I'm a total amateur when it comes to stains and woodworking. I redid
the trim in a couple rooms and decided, "Hey, I can redo my 50 year old
kitchen with some patience and a little elbow grease." I went down to
the Home Depot, picked up some minwax polyshades, an orbital sander, a
few brushes and got to work.
After taking the doors and drawers out and sanding them (first with 60
grit, then 150), I started applying the stain. I should note that the
first thing i did was test the product against a sample piece of wood.
I "painted" it on thick and let it dry. I liked the color, but it came
out really thick & gloppy. I figured it was my technique so i googled
on how to apply stains and learned about wiping (apply stain, wait 5-15
minutes, wipe off stain with paper towels). This is contradictory to
the stain instructions (and a total pain if the stain starts to dry,
and it dries quick), but i figured they made the instructions sound the
easiest to help sell the can. I thought I was doing it the harder, but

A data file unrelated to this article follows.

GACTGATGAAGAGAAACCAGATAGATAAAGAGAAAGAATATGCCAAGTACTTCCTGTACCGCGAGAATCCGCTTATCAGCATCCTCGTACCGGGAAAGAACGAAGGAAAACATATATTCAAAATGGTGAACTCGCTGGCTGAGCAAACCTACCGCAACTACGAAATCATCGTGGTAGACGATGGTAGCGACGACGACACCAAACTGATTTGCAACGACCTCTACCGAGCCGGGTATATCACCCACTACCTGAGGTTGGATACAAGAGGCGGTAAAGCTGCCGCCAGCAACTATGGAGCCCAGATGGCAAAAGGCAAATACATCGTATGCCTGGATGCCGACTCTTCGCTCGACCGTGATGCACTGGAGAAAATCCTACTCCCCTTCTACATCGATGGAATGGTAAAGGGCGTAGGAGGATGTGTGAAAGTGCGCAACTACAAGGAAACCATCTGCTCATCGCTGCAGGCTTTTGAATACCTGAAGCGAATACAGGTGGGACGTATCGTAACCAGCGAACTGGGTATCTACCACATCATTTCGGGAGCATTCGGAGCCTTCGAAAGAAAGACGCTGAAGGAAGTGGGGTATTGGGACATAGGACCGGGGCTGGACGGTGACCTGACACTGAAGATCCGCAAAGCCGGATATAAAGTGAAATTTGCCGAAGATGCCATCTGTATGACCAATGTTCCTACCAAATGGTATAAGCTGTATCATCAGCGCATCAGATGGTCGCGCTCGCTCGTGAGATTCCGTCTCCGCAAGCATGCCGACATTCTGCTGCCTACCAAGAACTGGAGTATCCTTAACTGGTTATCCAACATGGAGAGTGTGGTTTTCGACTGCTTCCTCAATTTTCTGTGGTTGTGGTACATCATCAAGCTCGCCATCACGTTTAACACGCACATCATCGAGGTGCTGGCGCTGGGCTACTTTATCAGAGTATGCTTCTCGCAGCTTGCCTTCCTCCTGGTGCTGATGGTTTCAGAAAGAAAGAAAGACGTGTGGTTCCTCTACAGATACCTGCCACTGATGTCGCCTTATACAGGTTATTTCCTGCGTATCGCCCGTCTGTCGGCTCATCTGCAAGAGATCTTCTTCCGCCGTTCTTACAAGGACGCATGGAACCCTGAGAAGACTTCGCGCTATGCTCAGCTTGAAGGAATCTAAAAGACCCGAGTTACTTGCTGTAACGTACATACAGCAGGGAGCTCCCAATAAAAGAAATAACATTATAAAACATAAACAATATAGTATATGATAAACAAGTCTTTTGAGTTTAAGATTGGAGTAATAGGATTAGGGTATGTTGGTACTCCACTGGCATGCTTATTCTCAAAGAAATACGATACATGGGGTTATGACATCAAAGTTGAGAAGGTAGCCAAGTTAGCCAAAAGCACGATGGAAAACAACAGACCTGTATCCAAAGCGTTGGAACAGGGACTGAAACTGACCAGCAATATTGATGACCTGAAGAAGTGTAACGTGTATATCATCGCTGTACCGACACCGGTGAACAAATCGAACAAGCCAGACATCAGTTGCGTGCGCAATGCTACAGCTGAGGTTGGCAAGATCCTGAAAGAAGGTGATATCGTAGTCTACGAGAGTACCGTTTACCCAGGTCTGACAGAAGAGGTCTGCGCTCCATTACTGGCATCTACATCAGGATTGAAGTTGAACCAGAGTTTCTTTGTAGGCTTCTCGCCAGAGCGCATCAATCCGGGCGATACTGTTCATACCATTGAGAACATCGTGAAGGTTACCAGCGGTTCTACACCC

Two coats of stain later I started thinking that maybe I should've
researched the product a bit more (as in, at all). My coats are coming
out uneven and it just doesn't "feel" right. I went on google now and
came across a number of posts on this board telling me what crap the
My question is, what do i do now? The product is starting to look a bit
better with the second coat, but would i be better served using a
different product to help me even out the staining? Or is it too late
to do that? Should i just apply a couple more coats?
is the problem in my technique? Should i follow the instructions, apply
a thin coat with a foam brush, and just let dry?
Also, when I'm done, should i apply a coat of clearcoat to protect it,
or should i figure that the polyshades is enough?
What a pain. I wish i would've researched the product a bit more
I appreciate any help.